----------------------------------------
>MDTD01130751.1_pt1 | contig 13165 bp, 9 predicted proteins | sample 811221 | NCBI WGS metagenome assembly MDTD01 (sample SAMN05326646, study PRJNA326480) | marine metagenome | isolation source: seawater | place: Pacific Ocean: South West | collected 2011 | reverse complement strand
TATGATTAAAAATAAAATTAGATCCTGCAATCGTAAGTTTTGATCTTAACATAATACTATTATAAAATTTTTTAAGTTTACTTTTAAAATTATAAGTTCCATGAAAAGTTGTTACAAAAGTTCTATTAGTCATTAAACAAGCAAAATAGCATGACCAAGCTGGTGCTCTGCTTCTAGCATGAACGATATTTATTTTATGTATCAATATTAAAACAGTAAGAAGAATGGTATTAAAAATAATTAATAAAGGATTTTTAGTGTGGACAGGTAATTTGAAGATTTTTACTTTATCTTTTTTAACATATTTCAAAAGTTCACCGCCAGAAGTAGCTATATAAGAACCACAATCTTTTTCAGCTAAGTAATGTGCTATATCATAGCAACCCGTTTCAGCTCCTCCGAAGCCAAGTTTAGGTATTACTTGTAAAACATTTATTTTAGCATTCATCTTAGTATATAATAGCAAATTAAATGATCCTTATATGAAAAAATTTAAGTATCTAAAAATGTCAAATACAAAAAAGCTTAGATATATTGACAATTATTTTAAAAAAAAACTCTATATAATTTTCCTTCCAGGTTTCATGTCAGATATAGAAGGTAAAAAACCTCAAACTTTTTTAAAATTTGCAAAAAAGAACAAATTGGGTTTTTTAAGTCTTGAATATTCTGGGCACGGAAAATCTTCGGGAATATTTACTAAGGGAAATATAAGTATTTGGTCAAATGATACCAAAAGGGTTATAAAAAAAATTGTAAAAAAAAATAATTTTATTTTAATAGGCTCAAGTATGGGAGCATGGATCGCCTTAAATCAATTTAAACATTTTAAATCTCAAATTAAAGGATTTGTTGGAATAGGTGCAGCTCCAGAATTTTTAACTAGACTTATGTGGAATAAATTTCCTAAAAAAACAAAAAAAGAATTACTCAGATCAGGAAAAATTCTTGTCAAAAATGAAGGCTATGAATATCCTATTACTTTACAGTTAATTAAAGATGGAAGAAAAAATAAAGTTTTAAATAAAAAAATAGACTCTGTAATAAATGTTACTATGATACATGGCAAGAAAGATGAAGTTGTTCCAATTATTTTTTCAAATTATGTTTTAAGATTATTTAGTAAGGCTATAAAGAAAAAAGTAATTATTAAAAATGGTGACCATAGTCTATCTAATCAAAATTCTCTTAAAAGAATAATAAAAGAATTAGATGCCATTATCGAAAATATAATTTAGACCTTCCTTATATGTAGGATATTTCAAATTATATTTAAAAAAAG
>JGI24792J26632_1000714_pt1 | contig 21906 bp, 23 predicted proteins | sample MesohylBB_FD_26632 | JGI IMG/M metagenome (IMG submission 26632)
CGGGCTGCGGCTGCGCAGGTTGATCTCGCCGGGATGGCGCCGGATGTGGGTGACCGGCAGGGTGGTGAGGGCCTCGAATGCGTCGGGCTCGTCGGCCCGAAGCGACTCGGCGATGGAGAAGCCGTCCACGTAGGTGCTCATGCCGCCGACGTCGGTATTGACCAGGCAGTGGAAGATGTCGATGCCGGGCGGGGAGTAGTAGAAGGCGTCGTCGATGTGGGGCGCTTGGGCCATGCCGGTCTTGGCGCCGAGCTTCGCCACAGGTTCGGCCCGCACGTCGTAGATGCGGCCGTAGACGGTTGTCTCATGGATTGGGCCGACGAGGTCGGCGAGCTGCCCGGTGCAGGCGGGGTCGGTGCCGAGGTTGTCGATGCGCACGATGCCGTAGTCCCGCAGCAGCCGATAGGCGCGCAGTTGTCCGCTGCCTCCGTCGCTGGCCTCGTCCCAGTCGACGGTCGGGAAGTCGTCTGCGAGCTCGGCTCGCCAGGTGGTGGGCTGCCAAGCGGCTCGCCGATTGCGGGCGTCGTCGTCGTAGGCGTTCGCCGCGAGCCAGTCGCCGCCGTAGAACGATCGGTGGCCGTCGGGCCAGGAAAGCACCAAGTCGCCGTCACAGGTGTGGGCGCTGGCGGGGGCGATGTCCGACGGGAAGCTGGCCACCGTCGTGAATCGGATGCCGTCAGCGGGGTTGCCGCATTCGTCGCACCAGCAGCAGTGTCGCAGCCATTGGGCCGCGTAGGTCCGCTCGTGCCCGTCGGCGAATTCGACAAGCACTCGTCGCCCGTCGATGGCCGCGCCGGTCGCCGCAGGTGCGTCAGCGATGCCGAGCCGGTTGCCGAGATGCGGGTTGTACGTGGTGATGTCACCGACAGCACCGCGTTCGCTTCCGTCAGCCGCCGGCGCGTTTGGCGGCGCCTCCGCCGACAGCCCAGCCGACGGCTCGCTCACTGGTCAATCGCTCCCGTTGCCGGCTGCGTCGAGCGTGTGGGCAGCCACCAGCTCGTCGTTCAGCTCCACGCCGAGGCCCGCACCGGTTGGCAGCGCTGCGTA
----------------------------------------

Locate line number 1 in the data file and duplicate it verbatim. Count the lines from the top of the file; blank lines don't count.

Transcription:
>MDTD01130751.1_pt1 | contig 13165 bp, 9 predicted proteins | sample 811221 | NCBI WGS metagenome assembly MDTD01 (sample SAMN05326646, study PRJNA326480) | marine metagenome | isolation source: seawater | place: Pacific Ocean: South West | collected 2011 | reverse complement strand